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Border walls useful in places, but not everywhere

It’s always exciting for me to see the impressive flow of trade here at the border between Mexico and the U.S. American-made products, both intermediate and finished, cross south to go to Mexican production plants and distributors. Mexican-made finished products and components cue at the ports of entry to enter the U.S. I look out my office window and I see U.S. truck drivers securing their loads to transport steel to Mexican plants. A truck from an HVAC company whizzes by to fix a heating system on one of the big production plants. The restaurant in my building is receiving a shipment of fresh produce, which will become lunch for workers generating products in the industrial park for Mexican buyers. I love watching the buzz and commotion of all of this happening at the same time. This cross-border commerce is creating better futures for millions of Americans and Mexicans.

Maybe this is why I am starting to get frustrated when people not living or working on the border continuously ask me, “How’s that wall going to affect you on the border if it ever gets built?” It is a fair and common question, given the rhetoric coming out of the White House and Congress about border security and the controversy surrounding funding for a border-long wall. I constantly tell people that in Santa Teresa, we share the same wall that stretches from west Texas to a point approximately 20 miles west of the Santa Teresa Port of Entry. It is tall, sturdy and imposing. There are lanes in the wall at the port that allow both commercial and privately-operated vehicles to go north and south into Mexico and the U.S. We have had this large structure for the better part of two decades, although the 20-mile extension of this wall west of the port was just completed with pre-Trump Administration funding this past year.

Walls are needed on the border to secure the legal crossing of people and goods between Mexico and the U.S. However, a wall does not make sense the entire length of the border, which is obvious to anybody who lives or works along the border. It is definitely needed in urban areas, to allow Border Patrol officials extra time to apprehend illegal wall crossers before they assimilate into a large population base where they can hide. It doesn’t make sense in the middle of the desert, where Border Patrol agents and sensors can spot illegal crossers and still have time for interdiction.

The federal government reports time and time again that most drugs and illegal crossers are coming through official ports of entry, hidden in vehicle compartments or carried by a crosser, not in unguarded areas that currently don’t have a wall. My office is located just north of the Santa Teresa Port of Entry. I work and travel all around the Santa Teresa industrial base with my staff every day. In my 28 years of working in the Santa Teresa industrial base, I have seen one person in my park who appeared to be illegally in the country, running across the railroad tracks with Border Patrol agents on ATVs in hot pursuit. There are not hordes of people in my region that are breaching the border and swarming into the U.S. Yes, there are hundreds of asylum seekers, mostly from Central America, who are approaching the border, but they are generally giving themselves up at ports of entry to the capable hands of the Border Patrol.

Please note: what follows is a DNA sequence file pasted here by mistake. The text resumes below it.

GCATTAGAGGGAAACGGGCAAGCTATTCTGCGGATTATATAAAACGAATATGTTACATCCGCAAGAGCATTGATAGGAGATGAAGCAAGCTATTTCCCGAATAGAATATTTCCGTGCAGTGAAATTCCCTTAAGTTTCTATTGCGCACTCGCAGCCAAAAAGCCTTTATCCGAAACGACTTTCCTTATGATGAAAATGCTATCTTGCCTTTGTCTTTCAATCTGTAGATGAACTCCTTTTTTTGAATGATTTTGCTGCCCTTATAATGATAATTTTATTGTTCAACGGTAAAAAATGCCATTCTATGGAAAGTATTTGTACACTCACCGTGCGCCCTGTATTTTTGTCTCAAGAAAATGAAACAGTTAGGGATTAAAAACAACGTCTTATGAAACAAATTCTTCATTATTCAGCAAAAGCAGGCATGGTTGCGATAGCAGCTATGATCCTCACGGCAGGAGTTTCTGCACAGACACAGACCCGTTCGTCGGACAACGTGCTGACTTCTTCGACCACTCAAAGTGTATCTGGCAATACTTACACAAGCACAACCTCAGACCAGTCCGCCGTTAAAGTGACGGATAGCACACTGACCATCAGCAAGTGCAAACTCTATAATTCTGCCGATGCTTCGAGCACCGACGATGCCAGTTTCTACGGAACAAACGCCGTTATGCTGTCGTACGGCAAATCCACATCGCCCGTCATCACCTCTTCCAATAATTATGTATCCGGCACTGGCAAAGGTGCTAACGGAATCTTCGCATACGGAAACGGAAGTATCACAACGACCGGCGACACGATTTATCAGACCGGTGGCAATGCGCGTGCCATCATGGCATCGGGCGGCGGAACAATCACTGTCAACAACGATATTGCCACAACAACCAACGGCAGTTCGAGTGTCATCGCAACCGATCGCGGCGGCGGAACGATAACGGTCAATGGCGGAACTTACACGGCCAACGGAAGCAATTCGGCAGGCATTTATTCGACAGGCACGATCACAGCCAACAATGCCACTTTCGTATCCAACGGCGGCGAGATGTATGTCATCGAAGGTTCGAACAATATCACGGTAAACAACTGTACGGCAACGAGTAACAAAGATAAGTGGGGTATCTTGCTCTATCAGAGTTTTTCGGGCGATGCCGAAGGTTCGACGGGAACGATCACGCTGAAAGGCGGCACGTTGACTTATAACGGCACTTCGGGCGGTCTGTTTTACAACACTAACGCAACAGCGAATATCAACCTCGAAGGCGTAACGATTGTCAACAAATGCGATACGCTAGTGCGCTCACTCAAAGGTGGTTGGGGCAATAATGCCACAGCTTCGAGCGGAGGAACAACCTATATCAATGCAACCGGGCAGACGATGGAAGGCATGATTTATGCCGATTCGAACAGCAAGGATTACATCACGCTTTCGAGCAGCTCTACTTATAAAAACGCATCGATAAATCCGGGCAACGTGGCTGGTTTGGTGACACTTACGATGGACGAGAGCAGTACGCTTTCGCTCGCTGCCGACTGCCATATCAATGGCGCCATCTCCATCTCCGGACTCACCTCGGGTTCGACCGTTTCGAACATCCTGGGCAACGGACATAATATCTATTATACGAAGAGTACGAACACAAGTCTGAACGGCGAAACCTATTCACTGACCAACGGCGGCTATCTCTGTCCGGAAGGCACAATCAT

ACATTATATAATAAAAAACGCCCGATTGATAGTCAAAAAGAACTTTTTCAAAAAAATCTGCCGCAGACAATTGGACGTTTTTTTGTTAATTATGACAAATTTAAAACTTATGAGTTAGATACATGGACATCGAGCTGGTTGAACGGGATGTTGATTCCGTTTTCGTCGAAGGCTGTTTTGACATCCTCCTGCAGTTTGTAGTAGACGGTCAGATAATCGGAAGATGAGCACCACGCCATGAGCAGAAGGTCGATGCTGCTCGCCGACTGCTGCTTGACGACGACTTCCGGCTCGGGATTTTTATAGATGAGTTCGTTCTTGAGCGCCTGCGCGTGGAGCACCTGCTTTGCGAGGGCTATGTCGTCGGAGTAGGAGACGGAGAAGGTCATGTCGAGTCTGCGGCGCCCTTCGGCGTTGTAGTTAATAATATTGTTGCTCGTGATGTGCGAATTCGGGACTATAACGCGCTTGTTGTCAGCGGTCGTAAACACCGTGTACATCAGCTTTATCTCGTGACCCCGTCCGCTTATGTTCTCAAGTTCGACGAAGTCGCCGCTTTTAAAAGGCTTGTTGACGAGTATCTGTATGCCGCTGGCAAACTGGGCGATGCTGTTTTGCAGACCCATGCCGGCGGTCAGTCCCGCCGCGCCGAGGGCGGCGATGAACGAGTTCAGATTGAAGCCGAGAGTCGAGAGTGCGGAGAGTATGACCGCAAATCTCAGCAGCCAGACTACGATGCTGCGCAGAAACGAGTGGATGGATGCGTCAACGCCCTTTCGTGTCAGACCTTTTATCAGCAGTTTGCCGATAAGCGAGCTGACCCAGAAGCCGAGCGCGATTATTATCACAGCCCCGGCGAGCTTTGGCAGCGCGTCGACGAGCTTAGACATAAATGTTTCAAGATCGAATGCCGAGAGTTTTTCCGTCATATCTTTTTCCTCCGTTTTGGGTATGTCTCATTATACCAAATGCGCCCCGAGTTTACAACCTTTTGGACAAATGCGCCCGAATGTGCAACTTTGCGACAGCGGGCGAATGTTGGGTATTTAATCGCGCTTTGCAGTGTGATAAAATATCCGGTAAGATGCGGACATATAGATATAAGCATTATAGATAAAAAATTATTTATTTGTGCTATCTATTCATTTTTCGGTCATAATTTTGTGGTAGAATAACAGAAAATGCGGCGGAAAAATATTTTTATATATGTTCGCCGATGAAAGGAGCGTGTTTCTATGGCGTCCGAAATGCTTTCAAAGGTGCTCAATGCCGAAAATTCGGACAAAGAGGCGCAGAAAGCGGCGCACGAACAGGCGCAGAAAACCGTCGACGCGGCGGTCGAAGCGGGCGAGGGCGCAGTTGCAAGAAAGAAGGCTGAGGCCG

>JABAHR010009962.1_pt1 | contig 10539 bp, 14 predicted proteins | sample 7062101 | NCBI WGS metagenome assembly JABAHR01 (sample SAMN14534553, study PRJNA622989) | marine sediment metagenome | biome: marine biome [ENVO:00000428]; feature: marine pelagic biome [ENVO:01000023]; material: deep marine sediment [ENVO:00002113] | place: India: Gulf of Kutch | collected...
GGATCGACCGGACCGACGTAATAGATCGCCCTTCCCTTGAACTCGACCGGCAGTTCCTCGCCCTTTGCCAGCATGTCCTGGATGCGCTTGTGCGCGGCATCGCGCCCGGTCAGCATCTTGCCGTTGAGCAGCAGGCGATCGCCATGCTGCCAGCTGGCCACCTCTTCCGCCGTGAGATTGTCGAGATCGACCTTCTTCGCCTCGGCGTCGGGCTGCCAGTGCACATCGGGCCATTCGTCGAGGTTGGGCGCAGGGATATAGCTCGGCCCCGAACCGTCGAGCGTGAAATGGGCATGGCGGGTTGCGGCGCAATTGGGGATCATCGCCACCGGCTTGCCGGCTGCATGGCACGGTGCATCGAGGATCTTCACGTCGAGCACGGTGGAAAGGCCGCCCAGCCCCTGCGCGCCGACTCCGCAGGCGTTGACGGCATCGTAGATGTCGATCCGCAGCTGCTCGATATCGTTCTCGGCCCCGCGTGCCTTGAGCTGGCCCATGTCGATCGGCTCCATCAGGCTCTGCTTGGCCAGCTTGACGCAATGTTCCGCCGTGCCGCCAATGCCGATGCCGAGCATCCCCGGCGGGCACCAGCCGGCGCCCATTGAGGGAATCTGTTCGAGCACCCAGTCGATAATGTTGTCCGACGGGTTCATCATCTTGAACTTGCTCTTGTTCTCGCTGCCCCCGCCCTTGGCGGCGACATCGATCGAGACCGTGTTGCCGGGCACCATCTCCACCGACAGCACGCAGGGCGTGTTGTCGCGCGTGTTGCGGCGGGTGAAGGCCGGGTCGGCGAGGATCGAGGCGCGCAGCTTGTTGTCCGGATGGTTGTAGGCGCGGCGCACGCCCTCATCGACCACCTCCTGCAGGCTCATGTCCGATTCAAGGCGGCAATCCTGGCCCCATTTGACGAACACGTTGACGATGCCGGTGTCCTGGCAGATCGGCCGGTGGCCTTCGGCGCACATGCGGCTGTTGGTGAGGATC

I do realize that certain parts of the border have a bigger problem with illegal crossers, and they probably need a combination of a wall, more personnel, and surveillance equipment. The newest technology is needed to stay ahead of the drug cartels. A static wall in many places is an anachronism and will pose no problem for the bad guys. Resourceful people, many backed by a lot of money, can easily go over or under a wall. Ultra-light aircraft and drones can quickly fly drugs over a wall and drop them in the U.S.

Ultimately, more boots on the ground has to be part of the security equation, and by boots, I mean more Border Patrol and Customs and Border Patrol agents on the border. However, deploying new agents is not that easy because they need to be recruited, selected, trained and then given their assignments. They also will need precious time to gain experience to fully carry out the duties of their job. It is impossible to allocate a bunch of money to deploy more agents on the border and expect that they will be in place next month, or even next year.

A sound compromise, not rhetoric, politics, or catering to a certain base is needed. Border communities were profoundly affected by the latest shutdown over the wall, and not just in terms of federal employees who were furloughed or didn’t get paid for more than a month. Many Border Patrol, CBP and other federal government facilities buy their water and electricity from local border municipalities and co-ops, most of which had to sell bonds to build this infrastructure. Through their customers’ payments, they service the bonds. If they don’t make payments on time to the bondholders, their bond rating goes down, thus making the future issuance of bonds more expensive, which is then paid by the citizens of those communities. Border Patrol and CBP facilities were not paying their water or electricity bills during the shutdown.

Border communities must get the message to both sides in the fight that security on the border cannot be framed in simple black and white terms, and policymakers need to work for the good of our nation.

Jerry Pacheco is the executive director of the International Business Accelerator, a nonprofit trade counseling program of the New Mexico Small Business Development Centers Network. He can be reached at 575-589-2200 or at